Firms must do more to attract and retain top young talent
Published 25/08/2014 | 02:30
FOR employers attracting the right talent is only part of the recipe for organisational success.
Retaining talent is also the key, and what also struck us in Ireland was that men seem "more loyal" than women do.
Forty percent of male Irish business students would like to stay five years or more with their first employer, compared with 28pc of female business students.
For their engineering counterparts, 45pc of the men would like to stay five years or more, while only 34pc of female students would like to stay for that same period.
Women seem to want an international career more than men do.
It's the second most important attribute of employer attractiveness for female talent. Men, instead, would like to join firms where they find managers who will support their development.
From September last year to June, Universum surveyed more than 700,000 students from over 40 countries.
In Ireland, between October of last year and March, we surveyed over 4,400 students from 12 different educational institutions via online applications distributed to contacts within each institution. Social media sites like Facebook were also used.
The third-level institutes covered were broad in nature - Cork Institute of Technology; Dublin City University; Dublin Institute of Technology; Galway-Mayo Institute of Technology; Limerick Institute of Technology; National University of Ireland in Galway; National University of Ireland in Maynooth; Trinity College Dublin; University of College Cork; University College Dublin; University of Limerick and Waterford Institute of Technology.
And amongst the findings that struck us, firstly, technology firms dominate the results. Other relevant industries in Ireland include management and strategy consulting as well as research.
On salary expectations, Ireland ranks in eighth position in our global cost of talent index, with the UK in 13th position.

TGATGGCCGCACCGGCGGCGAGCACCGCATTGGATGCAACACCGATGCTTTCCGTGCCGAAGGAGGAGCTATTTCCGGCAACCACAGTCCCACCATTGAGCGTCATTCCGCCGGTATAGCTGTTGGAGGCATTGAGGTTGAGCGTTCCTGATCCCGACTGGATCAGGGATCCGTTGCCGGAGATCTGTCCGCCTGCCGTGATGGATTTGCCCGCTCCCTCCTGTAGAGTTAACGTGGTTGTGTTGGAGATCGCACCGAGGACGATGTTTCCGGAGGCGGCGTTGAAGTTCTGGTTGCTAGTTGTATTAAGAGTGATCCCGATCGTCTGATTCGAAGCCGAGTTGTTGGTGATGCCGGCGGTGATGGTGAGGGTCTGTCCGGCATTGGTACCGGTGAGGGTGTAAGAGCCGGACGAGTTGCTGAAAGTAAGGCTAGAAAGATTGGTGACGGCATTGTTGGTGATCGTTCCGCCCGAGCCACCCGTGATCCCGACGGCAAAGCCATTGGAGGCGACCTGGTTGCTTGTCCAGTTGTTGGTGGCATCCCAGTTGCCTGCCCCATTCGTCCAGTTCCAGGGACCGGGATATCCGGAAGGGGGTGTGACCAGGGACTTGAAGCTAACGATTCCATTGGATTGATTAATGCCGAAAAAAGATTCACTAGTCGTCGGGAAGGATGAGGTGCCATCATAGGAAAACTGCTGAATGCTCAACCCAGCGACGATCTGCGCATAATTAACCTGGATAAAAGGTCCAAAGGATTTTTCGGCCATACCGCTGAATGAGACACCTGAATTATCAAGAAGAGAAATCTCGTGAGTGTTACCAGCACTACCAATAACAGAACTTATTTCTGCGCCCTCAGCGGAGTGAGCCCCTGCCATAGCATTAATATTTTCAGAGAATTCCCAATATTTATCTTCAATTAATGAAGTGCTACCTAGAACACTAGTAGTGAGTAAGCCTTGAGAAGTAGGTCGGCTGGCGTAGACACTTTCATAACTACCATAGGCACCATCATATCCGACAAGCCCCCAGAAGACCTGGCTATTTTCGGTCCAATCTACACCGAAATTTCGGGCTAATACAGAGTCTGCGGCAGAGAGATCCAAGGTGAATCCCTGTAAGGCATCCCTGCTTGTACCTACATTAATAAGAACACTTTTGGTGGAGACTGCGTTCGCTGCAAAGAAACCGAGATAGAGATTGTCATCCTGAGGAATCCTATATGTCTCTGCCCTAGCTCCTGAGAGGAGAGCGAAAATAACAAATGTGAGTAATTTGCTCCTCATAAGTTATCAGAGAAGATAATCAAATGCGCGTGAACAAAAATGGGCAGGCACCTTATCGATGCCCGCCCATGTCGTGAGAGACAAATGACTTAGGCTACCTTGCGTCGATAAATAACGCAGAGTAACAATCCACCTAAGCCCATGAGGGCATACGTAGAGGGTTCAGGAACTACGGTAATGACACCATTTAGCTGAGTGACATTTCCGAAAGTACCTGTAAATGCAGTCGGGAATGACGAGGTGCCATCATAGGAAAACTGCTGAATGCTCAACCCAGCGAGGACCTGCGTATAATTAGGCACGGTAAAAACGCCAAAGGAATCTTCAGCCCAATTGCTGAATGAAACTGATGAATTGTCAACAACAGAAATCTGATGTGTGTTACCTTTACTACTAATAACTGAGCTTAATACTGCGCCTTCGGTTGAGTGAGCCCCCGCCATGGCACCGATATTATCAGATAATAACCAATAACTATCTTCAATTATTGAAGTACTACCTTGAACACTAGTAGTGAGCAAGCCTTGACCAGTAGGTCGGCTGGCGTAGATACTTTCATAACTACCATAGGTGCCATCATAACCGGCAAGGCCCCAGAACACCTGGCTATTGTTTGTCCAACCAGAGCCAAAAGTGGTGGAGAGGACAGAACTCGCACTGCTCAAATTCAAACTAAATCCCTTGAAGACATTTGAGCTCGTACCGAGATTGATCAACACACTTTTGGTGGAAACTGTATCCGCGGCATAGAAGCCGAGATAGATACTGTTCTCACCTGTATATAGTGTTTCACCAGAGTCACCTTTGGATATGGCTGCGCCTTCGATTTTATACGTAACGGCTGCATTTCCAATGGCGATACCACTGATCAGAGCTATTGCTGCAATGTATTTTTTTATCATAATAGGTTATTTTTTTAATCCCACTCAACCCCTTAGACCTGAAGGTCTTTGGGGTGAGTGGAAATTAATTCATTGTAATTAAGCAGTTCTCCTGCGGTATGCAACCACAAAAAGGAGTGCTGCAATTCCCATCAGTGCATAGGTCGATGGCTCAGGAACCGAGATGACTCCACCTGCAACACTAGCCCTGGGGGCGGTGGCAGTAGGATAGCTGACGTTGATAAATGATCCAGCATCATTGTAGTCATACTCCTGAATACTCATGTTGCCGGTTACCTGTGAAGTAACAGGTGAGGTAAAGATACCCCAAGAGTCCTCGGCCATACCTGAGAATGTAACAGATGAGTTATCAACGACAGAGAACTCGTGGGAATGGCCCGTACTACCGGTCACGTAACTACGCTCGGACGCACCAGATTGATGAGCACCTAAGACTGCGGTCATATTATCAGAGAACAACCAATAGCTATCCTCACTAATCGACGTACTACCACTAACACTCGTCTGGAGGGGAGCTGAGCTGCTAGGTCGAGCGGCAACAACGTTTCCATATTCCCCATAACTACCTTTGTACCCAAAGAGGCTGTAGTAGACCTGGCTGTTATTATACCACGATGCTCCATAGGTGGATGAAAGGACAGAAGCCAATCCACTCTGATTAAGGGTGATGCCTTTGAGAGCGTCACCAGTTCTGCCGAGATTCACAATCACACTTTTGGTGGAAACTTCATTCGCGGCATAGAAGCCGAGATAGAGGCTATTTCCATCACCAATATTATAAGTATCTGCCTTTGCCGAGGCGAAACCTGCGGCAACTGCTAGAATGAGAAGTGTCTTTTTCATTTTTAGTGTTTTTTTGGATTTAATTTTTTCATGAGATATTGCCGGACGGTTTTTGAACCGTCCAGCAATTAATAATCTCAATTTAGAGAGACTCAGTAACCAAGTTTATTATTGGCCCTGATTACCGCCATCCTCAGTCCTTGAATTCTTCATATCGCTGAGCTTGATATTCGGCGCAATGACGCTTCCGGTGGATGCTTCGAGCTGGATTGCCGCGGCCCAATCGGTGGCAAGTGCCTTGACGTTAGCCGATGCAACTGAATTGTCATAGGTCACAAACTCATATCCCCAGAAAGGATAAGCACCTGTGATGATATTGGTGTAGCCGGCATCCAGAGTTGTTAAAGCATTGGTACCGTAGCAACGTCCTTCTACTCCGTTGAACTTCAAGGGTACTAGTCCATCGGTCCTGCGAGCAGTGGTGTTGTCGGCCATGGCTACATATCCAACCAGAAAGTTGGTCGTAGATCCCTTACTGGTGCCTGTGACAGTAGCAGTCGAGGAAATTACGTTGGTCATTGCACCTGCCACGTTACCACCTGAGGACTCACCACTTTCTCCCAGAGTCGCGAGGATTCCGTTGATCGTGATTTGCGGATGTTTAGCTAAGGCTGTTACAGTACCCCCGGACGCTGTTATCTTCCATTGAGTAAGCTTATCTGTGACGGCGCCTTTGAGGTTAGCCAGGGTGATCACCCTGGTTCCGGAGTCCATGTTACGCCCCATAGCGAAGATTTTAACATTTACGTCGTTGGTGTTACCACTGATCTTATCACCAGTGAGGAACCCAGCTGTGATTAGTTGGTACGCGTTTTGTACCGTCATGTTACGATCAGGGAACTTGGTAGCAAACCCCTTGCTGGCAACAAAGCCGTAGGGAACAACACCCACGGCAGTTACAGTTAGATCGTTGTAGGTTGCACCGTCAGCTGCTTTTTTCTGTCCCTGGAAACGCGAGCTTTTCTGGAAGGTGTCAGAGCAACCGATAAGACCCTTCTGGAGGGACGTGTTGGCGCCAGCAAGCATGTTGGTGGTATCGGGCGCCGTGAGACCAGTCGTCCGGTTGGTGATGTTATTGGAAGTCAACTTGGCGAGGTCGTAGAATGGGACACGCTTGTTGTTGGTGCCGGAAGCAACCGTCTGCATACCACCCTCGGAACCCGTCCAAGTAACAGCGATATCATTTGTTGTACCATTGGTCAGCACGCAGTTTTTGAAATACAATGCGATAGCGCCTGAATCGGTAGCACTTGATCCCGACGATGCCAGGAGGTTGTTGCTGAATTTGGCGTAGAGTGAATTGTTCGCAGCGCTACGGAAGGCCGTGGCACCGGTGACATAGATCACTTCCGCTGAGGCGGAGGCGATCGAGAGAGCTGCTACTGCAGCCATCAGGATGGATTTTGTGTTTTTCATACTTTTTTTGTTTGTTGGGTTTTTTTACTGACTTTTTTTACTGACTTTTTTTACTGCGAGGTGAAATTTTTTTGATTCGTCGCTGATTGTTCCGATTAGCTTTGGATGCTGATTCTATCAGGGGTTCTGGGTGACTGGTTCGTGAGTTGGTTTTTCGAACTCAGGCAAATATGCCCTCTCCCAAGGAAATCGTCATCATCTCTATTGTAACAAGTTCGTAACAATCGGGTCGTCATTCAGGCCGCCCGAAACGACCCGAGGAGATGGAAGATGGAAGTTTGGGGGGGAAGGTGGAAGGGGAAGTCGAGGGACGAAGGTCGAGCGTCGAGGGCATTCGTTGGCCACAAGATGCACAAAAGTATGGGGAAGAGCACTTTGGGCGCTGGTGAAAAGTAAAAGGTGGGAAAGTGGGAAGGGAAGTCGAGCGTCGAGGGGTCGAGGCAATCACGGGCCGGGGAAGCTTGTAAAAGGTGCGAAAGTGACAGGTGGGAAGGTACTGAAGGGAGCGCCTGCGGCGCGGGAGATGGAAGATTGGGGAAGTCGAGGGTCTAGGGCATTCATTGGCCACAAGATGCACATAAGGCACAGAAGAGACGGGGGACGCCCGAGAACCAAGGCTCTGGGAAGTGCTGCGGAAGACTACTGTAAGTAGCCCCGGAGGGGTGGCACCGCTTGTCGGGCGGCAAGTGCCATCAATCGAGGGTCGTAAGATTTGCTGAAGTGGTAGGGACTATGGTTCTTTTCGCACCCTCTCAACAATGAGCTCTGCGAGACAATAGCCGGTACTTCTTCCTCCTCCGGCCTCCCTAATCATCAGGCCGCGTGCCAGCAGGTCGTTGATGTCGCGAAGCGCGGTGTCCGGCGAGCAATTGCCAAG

Irish and Italian engineering students have, as their top career goals, to attain a work-life balance and to be secure and stable in their jobs.
But while the Irish want to be competitively or intellectually challenged in their job, their Italian counterparts aspire to have an international career - a sign that the Irish still believe that they can make it at home.
While the German and Irish economies behaved very differently during the recession, in the long-run Irish business students and German business students share the same top three career goals - work-life balance, to be secure and stable in their job and to be a leader or manager of people.
However, in the short-term, the differences are substantial. While the Germans consider a competitive base salary one of the most important characteristics a job can offer, their Irish counterparts prefer the opportunity for international travel.
French business students want to work for an organisation that has exciting products and services. The Russians and British prefer employers that offer great training and development programmes.
These students will be the life blood of the workforce of the future. So being able to attract them is key for employers.
The students we surveyed have plenty of perceptions about which are the friendliest places to work, which are the best for work-life balance, which company affords the best opportunities for international travel.
More information and transparency is key for those employers aspiring to attract top talent.
Joao Araujo is Universum UK and Ireland country manager